One of my favorites is Debiotech’s tiny insulin NanopumpTM targeting diabetes, fabbed by ST. As Debiotech’s Laurent-Dominique Piveteau noted, “…the use of SOI wafers for fabricating the Nanopump MEMS device has significant medical and economic advantages. The SOI-based structure allows for the highest reliability in the smallest possible package, enabling very tight control and precision of the pumping mechanism. The flow rate is steady, and it is insensitive to pressure, temperature, viscosity and aging. It also offers extreme dosing precision.”
Reasons cited by other contributors for using SOI for MEMS include:
But the bottom line is that it’s the most cost-effective solution for their state-of-the-art MEMS devices.
MEMS also figure in two of the most recent ASN Buzz postings:
In the next few weeks, we’ll also be posting a new article by Soitec on their Smart Stacking(tm) technology for the next generation of MEMS with pre-etched cavities, among other things.
If you’d like to see more of the why’s and wherefore’s of SOI-MEMS apps, just type “MEMS” into ASN’s search engine. You’ll get dozens of pieces from and about leaders like ST, ADI, Denso, VTI, Tronics, IBM and more.
It’s a pretty fragmented world, still, so if you know cool SOI-MEMS apps we should be covering, would you let me know?
A new Yole report highlights growth of SOI MEM S.
Although MEMS technologies are not driven by CD shrinking as ICs, that does not mean MEMS do not undergo strong technological evolutions. The ever-growing MEMS markets, today mostly driven by consumer applications, now have to be performance-driven, cost-driven and size driven.
SOI wafers are a promising substrate for MEMS manufacturing. We estimate the SOI market for MEMS devices will be close to $100M by 2015 (see Figure 1). That represents a CAGR (2011-2015) of 15.6% for SOI, compared to 8.1% for bulk silicon-based solutions.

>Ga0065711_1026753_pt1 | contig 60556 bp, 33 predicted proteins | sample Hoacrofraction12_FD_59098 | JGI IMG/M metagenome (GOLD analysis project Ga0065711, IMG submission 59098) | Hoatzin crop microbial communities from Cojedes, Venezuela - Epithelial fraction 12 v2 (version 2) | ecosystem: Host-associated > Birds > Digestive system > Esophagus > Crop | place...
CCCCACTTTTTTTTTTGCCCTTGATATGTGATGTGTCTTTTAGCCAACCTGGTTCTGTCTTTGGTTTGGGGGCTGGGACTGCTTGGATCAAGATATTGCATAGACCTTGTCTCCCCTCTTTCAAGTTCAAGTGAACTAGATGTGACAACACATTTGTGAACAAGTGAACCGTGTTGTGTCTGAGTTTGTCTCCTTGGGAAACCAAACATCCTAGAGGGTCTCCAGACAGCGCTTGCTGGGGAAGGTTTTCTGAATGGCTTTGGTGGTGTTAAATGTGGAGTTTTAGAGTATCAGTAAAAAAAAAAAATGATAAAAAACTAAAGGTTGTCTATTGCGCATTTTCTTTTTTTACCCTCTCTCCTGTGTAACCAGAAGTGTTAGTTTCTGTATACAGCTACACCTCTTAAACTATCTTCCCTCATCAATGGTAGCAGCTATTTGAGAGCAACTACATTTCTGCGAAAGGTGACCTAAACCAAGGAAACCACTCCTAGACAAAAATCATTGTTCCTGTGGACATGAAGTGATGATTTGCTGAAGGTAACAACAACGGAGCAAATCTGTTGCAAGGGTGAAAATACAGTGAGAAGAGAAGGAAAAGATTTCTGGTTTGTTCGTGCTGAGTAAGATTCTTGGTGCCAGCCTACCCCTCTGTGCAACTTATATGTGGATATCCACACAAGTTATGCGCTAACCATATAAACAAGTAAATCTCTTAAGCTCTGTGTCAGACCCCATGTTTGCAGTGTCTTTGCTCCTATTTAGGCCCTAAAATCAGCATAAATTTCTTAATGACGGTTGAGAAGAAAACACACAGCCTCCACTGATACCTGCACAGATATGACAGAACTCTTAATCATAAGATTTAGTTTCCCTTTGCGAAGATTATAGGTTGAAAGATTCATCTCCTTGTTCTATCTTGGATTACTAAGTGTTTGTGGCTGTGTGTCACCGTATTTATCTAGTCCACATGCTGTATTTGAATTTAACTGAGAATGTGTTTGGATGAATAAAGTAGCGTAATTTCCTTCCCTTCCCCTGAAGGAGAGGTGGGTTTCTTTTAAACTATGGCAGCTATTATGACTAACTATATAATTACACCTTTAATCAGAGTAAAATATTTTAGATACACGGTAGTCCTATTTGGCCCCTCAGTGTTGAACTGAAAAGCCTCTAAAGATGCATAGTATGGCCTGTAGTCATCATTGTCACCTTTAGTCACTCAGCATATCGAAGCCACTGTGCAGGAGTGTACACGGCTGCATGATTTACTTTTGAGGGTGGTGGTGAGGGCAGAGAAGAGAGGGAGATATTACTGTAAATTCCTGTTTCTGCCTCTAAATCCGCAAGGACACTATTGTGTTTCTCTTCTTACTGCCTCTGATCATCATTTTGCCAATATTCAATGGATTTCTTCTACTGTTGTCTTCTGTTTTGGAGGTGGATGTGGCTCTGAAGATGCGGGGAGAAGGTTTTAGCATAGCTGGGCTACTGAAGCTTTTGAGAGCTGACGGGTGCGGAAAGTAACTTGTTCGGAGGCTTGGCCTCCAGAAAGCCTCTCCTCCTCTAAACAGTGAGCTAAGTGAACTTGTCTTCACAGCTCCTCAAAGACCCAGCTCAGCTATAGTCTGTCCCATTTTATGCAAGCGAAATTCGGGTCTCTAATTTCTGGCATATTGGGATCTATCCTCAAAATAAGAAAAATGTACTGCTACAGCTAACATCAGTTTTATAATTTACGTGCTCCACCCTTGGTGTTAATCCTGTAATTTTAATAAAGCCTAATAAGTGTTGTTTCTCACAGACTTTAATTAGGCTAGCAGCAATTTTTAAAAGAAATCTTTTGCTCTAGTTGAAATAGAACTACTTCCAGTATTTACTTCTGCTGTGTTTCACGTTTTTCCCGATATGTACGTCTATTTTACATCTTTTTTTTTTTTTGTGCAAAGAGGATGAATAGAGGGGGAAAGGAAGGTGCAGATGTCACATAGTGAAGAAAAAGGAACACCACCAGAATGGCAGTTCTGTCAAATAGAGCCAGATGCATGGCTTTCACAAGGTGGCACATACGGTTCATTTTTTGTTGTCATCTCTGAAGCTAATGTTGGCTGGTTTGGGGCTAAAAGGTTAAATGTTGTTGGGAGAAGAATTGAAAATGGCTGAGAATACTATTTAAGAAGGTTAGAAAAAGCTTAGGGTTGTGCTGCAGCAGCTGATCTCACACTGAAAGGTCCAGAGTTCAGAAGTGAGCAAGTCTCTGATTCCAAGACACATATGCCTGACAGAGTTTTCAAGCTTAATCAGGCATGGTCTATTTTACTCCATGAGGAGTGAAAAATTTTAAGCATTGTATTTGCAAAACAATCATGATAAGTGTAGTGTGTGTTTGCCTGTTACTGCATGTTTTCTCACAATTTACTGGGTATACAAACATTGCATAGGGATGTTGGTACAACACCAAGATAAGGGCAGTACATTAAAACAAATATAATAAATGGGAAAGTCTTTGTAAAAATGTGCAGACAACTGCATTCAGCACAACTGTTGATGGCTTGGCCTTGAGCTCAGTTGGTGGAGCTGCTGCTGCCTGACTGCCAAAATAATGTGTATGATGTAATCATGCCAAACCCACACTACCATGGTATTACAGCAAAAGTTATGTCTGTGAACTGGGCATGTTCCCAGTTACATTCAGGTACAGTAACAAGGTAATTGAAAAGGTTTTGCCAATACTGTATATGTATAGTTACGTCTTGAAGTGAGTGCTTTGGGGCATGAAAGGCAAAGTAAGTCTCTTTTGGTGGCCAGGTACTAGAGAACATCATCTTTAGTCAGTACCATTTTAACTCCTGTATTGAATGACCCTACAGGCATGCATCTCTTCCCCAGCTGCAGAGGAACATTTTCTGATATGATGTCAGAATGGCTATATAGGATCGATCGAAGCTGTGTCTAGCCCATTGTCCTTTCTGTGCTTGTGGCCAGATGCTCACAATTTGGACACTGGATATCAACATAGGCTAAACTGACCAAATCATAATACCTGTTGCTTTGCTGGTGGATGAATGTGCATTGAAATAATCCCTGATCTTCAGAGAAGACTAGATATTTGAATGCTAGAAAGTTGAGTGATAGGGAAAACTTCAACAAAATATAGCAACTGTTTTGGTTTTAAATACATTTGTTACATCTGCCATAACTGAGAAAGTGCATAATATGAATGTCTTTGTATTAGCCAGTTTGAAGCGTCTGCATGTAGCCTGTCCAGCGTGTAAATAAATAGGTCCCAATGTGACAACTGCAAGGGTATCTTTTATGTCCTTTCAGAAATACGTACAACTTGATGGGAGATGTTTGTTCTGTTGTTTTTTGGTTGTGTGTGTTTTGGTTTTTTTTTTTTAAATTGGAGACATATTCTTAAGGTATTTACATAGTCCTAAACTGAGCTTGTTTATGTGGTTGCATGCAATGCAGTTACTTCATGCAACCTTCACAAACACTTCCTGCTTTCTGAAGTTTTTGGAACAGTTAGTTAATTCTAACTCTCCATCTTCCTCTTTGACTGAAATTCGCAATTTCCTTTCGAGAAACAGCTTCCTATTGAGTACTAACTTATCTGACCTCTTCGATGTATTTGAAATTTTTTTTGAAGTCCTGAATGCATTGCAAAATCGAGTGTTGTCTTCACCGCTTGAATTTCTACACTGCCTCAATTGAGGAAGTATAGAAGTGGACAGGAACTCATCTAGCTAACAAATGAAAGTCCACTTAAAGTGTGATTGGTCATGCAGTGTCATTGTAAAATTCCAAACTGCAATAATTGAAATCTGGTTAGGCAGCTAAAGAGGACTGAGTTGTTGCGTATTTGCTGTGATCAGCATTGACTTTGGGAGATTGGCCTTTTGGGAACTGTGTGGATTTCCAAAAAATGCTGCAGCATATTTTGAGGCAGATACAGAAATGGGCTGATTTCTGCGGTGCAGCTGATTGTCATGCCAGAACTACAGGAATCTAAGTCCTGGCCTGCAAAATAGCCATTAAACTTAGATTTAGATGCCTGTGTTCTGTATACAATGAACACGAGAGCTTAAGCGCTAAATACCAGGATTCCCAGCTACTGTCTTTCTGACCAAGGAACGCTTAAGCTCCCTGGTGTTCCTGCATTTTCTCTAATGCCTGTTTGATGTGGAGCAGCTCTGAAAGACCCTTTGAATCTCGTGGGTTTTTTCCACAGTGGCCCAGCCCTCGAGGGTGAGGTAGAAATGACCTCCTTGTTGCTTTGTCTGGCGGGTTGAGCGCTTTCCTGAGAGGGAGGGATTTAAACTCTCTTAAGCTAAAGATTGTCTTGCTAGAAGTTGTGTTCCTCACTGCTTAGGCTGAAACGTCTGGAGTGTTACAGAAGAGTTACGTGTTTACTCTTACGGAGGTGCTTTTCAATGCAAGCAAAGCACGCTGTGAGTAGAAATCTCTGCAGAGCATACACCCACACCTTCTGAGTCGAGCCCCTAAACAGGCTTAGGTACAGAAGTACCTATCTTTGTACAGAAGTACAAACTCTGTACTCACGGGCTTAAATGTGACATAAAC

One main reason for using SOI is to have more design freedom. Tronics, for example is using SOI with High Aspect Ratio Micromachining technology. This technology was developed to manufacture high performance custom inertial sensors (accelerometers and gyroscopes).
Other reasons cited for choosing an SOI-based solution for MEMS include the need for the smallest possible package, very tight control and precision of the structure, ability to withstand high pressure and temperature, long product lifetime, smallest possible die size and reduced cost.
Additional features in SOI wafers can further simplify MEMS design and manufacturing. For example, “cavity-SOI”, in which the SOI wafer has pre-etched cavities, enables the MEMS manufacturers to focus on their core competencies in reducing development time, which in turn can even lower production costs. Some MEMS manufacturers have found that pre-etched SOI cavities combined with dry etching simplifies the release of the devices.
MEMS manufacturers using cavity-SOI include VTI Technologies, Invensense and other players in the seismic accelerometer (Tronics) and pressure sensor markets.
Figure 2 shows a roadmap for SOI wafers for MEMS. From “traditional” SOI, we are now using SOI with pre-etched cavities. Further developments will allow the realization of SOI wafers with trench isolation, cavities and Through Silicon Vias (TSV).
Suppliers of other substrate solutions are following similar added-value paths. Glass, for example, can be used as a thin wafer carrier for wafer level capping and/or packaging with Through Glass Vias interconnect.
Overall, we believe substrates will provide additional functionalities in the future, enabling more integrated MEMS devices.
Yole looks for a wide range of MEMS-based products to be introduced this year.
Despite the current economic situation, a piece of good news is that innovation will not come to a halt in 2009: we expect that this will be one of the greatest years ever for new product introductions.
The MEMS market in general is still very fragmented in terms of companies and products. Read More